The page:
Cohen Made Trump Look Like a Gangster
From paying hush money to expecting subordinates to lie, Cohen told Congress his ex-boss acts like a career criminal. He might’ve stayed loyal if Trump upheld his end of the deal.
Very likely, nothing that unfolded in room 2154 of the Rayburn House Office Building on Wednesday would have happened if President Donald Trump had just paid Michael Cohen’s legal bills.
Cohen, Trump’s longtime fixer and recently convicted felon, told a rapt House Oversight Committee that the president of the United States operates like a gangster. In Cohen’s recollection from his decade-plus in Trump’s inner circle, the president lies effortlessly and expects others to lie to protect him, particularly about a lucrative business deal in Russia he had Cohen pursue during the campaign “because he never expected to win the election.”
Trump, Cohen said, uses the plausible-deniability approach of a mafia boss: he doesn’t explicitly instruct subordinates to lie–“that’s not how he operates,” in Cohen’s phrase–so he can deny involvement when the subordinate follows the clearly implied instruction. For hours on Wednesday, Trump’s numerous Republican allies on the committee attempted to use that loophole to insinuate that Cohen simply lied on his own behalf, rather than Trump’s.
“I know what he wants, because I’ve been around him for so long,” Cohen at one point rejoindered. Called a “pathological liar” by Rep. Paul Gosar (R-AZ), Cohen asked, “Are you talking about me or the president?”
But lie Cohen did in his 2017 congressional appearances. He admitted on Wednesday that he lied to Congress about the timeline of the Trump Tower Moscow discussions and Trump’s knowledge of a business arrangement that gave the Kremlin a personal chit to dangle in front of the future president of the United States. Cohen received a three-year prison sentence for that and unrelated financial crimes.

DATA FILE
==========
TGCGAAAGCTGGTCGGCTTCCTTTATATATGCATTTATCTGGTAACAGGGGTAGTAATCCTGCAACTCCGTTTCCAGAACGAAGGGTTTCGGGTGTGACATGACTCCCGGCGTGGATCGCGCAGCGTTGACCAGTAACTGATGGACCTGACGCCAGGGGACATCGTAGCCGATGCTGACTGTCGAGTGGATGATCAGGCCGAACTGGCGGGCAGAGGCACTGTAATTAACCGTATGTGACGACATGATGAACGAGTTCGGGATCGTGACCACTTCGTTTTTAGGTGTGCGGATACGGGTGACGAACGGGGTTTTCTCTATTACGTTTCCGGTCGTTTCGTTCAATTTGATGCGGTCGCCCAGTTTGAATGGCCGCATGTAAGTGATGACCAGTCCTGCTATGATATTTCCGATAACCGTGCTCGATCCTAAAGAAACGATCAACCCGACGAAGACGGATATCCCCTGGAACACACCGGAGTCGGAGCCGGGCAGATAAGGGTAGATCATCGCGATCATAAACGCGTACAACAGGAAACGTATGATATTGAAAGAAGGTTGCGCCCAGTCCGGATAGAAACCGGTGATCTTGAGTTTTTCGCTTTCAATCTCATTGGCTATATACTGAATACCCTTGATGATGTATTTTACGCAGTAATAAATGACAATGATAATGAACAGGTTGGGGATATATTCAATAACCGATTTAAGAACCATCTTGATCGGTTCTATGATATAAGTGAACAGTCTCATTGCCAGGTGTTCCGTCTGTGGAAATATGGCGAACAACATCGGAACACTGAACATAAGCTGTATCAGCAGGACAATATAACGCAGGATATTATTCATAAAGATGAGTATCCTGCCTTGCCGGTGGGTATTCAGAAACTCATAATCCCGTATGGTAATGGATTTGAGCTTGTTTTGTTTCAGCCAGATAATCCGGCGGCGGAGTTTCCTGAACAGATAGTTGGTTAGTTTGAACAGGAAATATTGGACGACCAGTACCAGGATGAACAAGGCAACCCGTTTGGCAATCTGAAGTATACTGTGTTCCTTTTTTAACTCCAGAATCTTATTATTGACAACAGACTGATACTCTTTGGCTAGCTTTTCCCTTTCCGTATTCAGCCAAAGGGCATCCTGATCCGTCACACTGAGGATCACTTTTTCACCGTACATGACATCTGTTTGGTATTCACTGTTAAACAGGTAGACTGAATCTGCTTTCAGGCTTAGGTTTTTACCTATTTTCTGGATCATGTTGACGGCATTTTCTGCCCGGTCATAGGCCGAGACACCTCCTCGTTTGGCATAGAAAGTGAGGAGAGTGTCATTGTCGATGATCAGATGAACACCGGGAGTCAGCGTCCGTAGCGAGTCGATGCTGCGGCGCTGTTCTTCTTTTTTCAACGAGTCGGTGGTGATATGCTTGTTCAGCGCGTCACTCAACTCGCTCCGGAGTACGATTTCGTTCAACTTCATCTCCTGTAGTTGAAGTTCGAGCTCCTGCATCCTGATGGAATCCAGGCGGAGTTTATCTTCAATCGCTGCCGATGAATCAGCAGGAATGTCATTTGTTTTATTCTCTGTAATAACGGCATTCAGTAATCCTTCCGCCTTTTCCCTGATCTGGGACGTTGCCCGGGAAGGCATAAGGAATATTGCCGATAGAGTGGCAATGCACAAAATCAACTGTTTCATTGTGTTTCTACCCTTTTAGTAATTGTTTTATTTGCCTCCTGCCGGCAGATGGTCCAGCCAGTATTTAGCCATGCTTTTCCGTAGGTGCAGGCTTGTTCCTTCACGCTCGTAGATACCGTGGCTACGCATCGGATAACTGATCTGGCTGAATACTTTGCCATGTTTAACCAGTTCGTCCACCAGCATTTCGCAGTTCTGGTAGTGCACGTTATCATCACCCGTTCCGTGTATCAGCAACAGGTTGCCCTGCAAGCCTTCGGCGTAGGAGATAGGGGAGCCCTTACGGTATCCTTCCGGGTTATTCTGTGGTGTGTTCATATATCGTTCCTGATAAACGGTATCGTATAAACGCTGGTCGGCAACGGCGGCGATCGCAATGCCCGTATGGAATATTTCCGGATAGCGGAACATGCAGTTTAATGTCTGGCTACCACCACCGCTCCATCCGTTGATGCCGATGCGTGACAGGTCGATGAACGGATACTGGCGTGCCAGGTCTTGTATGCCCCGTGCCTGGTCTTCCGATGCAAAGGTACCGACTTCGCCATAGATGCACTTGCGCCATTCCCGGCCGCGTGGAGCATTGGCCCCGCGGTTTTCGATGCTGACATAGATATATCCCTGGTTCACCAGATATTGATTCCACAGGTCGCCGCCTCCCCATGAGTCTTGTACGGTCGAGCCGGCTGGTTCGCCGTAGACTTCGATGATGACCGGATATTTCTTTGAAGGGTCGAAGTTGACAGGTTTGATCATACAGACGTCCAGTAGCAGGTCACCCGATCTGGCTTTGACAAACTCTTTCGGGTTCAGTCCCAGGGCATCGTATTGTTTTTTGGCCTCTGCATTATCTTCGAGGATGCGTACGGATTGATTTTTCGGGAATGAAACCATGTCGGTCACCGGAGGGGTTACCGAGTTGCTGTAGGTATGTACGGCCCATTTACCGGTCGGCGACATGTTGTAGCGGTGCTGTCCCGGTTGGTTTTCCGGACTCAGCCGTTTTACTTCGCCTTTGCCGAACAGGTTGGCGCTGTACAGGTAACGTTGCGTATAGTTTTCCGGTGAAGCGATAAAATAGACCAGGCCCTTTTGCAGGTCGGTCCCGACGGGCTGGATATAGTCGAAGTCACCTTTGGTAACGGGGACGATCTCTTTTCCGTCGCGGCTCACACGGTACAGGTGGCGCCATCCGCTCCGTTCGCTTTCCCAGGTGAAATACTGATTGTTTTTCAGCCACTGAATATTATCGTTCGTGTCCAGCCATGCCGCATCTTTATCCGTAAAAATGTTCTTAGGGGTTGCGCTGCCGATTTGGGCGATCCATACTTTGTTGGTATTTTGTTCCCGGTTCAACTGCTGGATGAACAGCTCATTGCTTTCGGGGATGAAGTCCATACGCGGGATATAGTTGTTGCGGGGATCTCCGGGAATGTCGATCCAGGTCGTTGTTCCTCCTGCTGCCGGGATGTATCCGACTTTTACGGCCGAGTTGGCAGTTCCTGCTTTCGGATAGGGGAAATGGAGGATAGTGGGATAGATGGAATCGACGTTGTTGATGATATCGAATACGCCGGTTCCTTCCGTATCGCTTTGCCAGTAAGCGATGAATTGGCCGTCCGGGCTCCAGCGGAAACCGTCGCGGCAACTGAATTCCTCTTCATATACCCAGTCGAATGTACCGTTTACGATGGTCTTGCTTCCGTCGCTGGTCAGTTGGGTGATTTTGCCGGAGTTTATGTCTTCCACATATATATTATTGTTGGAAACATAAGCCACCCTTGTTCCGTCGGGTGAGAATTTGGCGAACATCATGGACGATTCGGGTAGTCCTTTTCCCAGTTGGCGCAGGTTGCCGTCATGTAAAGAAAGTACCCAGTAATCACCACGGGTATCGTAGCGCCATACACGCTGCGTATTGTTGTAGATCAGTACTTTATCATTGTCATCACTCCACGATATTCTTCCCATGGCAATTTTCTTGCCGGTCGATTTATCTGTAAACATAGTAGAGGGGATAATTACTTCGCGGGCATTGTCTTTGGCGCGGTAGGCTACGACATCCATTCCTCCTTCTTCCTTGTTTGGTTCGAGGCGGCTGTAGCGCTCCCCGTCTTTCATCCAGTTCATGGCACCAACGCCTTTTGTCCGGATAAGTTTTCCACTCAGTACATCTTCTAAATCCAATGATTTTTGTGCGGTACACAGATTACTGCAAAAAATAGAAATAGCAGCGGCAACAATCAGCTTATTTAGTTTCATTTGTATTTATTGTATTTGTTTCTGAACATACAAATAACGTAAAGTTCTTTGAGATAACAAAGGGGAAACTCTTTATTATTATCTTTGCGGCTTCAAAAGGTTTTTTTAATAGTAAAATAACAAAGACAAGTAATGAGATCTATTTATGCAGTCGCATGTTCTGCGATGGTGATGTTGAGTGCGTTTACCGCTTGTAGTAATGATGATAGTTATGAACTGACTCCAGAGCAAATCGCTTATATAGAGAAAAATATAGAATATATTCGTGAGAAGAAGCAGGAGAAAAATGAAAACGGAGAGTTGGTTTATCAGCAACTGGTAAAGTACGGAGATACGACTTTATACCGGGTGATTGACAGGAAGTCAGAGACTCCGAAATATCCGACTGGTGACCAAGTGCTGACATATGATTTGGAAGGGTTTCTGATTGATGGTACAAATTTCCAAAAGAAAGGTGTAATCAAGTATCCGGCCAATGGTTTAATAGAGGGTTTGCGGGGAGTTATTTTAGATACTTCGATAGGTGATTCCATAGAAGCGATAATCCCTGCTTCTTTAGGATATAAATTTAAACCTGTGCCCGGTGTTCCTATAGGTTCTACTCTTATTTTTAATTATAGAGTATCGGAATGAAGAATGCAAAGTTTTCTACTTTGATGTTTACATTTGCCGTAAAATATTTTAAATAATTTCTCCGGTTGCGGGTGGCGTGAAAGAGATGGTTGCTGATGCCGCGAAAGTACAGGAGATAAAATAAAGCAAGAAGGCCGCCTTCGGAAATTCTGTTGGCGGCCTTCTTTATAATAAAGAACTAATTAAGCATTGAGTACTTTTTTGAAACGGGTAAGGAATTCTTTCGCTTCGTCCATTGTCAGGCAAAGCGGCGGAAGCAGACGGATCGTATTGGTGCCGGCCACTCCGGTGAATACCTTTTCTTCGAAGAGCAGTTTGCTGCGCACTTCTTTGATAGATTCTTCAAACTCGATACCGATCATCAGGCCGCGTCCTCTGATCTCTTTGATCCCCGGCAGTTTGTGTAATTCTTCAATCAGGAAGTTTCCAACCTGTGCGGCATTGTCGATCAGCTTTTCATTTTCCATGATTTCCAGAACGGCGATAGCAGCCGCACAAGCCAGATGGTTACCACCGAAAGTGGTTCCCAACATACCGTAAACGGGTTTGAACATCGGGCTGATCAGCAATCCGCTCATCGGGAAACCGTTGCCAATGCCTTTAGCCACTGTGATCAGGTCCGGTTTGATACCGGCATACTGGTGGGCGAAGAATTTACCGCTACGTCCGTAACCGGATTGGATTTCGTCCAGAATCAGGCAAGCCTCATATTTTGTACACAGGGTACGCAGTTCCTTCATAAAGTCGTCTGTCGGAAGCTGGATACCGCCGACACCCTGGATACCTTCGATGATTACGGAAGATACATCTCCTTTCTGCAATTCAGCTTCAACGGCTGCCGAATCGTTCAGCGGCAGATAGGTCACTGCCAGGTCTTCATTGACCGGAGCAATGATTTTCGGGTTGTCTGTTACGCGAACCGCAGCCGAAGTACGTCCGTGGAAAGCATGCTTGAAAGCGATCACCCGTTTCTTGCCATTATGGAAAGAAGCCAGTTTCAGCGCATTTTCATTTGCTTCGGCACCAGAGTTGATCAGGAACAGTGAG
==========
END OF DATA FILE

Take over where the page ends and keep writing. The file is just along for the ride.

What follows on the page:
In his post-conviction testimony, Cohen put Trump ever closer to obstructing congressional investigations, saying Trump’s “personal lawyers reviewed and edited my statement to Congress about the timing of the Moscow Tower negotiations before I gave it.”
If all of this sounds like the work of a capo on behalf of his don, Cohen meant it that way. The man who once said he would do something “fucking disgusting” to a Daily Beast reporter confessed he found being beside the “icon” Trump to be “intoxicating.” The desire to share in the ostentatious, consequence-free life of wealth and decadence–something Cohen said felt world-changing–“monopolized my life.” And nothing in Trumpworld, he told Congress, moved without the boss’ “knowledge and approval,” in part because he distrusted his lieutenants, including eldest son Don Jr.
But, Cohen said in an admission that served as a warning to the GOP that Trump has dominated, the loyalty only runs one way.
“He is capable of being loyal,” Cohen said, “but he is fundamentally disloyal… He had no desire or intention to lead this nation–only to market himself and to build his wealth and power.”
Cohen lived it. When his work for Trump landed him in substantial legal jeopardy, Trump made the fateful decision not to fund Cohen’s defense. After all those years of service that bordered on abject, Trump didn’t fulfill the one obligation the don owes the capo. Cohen was just another contractor Trump could stiff.
If the president had paid Cohen’s legal bills, Cohen likely still would spend years in prison. But he wouldn’t be on Capitol Hill telling the president’s Democratic enemies that Trump is a liar, a conman, and a racist willing to sell America to Vladimir Putin if he could slap his name on a Moscow skyscraper. More likely, Cohen would go to prison in the style of ex-campaign chairman Paul Manafort, lying baldly on his way to a cell.
Instead, Cohen highlighted how Trump’s gangsterism works. During an impassioned moment at the end of a long day of testimony, Cohen warned that if Trump loses the 2020 election, “there will never be a peaceful transfer of power.” And other things Cohen said had particular salience for the central investigation of the president: potential conspiracy with Russia.
Cohen contradicted another Trump consigliere in substantial legal trouble.